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mexican food blog

La Vida (Photo by Lady)
Bad peach. Bad plum. I chuck them both in the trash. Took a chance yesterday and got fruit from the big box grocery store, Chedraui. I usually go to a street vendor or traditional market for produce.

I go to the big box store for packaged foods, cheese, yogurt, sometimes meat, and convenience. I suspect that the meat is on the shelf too long, though. When I walk by the fish department, I hold my nose. It’s really vile.

My favorite part of Chedraui is the humungous baked goods section. There are five long racks of various sweet breads. Mexican baked goods usually look better than they taste. They match the form, and raise hope, but usually fail. One time I bought a brownie and it was like they’d used five times as much flour as should be in the recipe in order to trim costs. The brownie was even kind of pale, not a full rich brown. But Chedraui does have good pain au chocolate, muffins and fresh sesame hard rolls of various sizes and shapes.

The big box store is huge, but it is monotonous. For example, one half of an aisle is devoted to mayonnaise. The other half is canned peppers. And not much variety, either. Can after can of the exact same thing.

When I eat dry tortillas here it’s all I can do to keep from upchucking. I suffer tortilla fatigue. I suffer fatigue from Mexican food in general. The tacos here are not like tacos you might find at taco bell or chi-chi’s. Tacos here are made of suspect parts of animal bodies. Lots of gristle. I’ve not yet seen one made from hamburger. You have to have a kind of faith in humanity to order a taco from a taco stand. I’ve gotten dysentery at least twice here.

I’m dying for a bagel, and some fresh pita. I would like hummus with tahini, a thick steak that I don’t have to worry about, fried chicken that isn’t stringy and barfy… most of all I miss the wide variety of spices I can find in the supermarkets up north. One plus: the spices here are FRESH and cheap. And herbs too. I can buy a big fresh bunch of cilantro for 20 cents or basil for 50 cents.

Chedraui is new to Oaxaca. A friend tells me the big box stores started arriving here five years ago. She looks forward to the new Chedraui which is being constructed in her neighborhood. She says, “I go to these stores and walk around, cool down. I don’t buy anything. I can’t afford it. But I like to look.”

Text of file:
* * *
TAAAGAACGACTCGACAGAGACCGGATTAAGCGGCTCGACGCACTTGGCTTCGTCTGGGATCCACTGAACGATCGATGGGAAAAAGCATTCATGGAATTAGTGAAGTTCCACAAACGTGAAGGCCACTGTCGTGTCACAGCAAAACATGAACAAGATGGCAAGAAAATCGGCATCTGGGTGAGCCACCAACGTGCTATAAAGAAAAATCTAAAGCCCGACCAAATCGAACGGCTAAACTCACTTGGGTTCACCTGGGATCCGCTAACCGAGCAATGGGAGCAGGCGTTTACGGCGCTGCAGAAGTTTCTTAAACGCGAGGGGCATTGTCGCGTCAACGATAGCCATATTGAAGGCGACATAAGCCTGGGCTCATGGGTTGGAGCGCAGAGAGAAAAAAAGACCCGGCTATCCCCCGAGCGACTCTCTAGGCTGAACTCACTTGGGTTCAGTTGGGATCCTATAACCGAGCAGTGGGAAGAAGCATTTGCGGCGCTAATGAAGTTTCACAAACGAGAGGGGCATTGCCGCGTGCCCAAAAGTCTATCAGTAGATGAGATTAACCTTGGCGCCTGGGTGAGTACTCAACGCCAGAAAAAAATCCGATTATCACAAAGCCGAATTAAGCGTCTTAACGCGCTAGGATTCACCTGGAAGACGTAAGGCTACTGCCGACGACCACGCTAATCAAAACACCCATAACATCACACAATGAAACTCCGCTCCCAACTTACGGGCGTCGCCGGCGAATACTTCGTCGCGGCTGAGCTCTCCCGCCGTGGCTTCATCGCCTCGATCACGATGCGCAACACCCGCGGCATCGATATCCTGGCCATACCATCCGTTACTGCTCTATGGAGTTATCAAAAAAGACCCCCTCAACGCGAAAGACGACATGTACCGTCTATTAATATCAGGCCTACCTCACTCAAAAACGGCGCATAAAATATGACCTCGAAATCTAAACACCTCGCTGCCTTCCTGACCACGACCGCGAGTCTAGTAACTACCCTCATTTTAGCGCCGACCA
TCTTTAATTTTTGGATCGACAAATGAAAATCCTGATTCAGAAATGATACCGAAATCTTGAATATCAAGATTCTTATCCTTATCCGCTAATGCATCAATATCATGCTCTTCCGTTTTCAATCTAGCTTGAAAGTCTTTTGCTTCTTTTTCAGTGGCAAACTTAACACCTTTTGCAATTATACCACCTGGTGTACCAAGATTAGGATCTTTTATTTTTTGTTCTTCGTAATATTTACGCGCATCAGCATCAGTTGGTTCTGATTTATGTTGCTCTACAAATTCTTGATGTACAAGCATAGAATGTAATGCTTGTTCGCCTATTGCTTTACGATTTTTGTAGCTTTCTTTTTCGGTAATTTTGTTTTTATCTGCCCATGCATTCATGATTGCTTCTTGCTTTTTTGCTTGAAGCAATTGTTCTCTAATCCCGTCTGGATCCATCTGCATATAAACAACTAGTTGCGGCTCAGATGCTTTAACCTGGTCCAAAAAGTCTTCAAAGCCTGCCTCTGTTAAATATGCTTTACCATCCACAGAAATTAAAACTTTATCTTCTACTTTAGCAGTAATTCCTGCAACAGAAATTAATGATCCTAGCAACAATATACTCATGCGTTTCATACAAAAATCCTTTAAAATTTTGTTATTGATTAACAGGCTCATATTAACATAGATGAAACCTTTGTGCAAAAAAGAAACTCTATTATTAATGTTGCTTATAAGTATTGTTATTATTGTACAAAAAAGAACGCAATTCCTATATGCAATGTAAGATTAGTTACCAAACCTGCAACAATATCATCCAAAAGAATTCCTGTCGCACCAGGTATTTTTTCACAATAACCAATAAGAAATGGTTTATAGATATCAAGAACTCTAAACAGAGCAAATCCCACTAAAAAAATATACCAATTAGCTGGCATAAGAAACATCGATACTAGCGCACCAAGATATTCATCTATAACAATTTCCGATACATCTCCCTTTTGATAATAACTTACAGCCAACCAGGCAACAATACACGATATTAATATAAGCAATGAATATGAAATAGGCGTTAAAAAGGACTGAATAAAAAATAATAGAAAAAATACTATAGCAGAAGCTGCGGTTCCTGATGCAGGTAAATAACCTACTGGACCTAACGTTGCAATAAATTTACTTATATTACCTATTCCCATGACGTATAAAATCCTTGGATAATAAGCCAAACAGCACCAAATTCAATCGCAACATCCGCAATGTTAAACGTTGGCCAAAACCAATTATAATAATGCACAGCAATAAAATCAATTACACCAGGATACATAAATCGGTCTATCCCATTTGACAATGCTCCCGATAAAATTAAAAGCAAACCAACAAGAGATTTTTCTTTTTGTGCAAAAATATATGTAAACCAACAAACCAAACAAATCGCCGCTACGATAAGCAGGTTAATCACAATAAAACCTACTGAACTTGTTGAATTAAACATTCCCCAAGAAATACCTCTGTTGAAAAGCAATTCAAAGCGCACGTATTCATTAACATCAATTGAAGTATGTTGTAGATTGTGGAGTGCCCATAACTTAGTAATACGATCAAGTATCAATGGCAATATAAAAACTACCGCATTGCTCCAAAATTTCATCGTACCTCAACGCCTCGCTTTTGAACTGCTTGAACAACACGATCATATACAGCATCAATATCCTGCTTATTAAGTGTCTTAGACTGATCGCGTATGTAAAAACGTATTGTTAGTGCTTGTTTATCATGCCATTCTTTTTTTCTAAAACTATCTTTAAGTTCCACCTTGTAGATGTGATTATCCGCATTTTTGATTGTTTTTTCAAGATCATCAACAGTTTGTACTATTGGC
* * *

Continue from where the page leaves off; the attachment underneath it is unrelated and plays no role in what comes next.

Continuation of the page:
One day I bought a cake made of sweet corn. “Where’d you get this?” she asked.


My friend says she doesn’t know how to cook much. Her mother cooks the family’s food. So she watches me cook and writes down the recipes, tho I usually cook from scratch without a specific rules & ingredients in mind. I make food for her every week. The first week it was fajitas.

“How do these compare to Mexican fajitas?” I ask.

“These are better than what the restaurants here make,” she said. “This is not a regional dish of Oaxaca, though. Fajitas are from the north.”


4-6 limes
1 # chicken breast, cut into strips
4 cloves garlic, minced
1 red onion
1 red pepper
1 yellow pepper
olive oil
whole wheat tortillas

Marinate the chicken in half the limes and half the garlic. In a separate container, marinate the onion, pepper in the rest of the lime & garlic, and a splash of olive oil. About 2 hours is fine.

Fry the peppers & onions on high heat until onions are translucent. I like to fry them until they burn. Add chicken until it’s just cooked through (test middle of a thick piece).

Garnish with fat free sour cream, avocado chunks, cilantro & tomato salsa and hot sauce, or as desired.

No salt is necessary because the lime & garlic should sufficiently season the fajitas.

One Response to “mexican food blog”

  1. Jesus Crisis says:

    You’re making me hungry!

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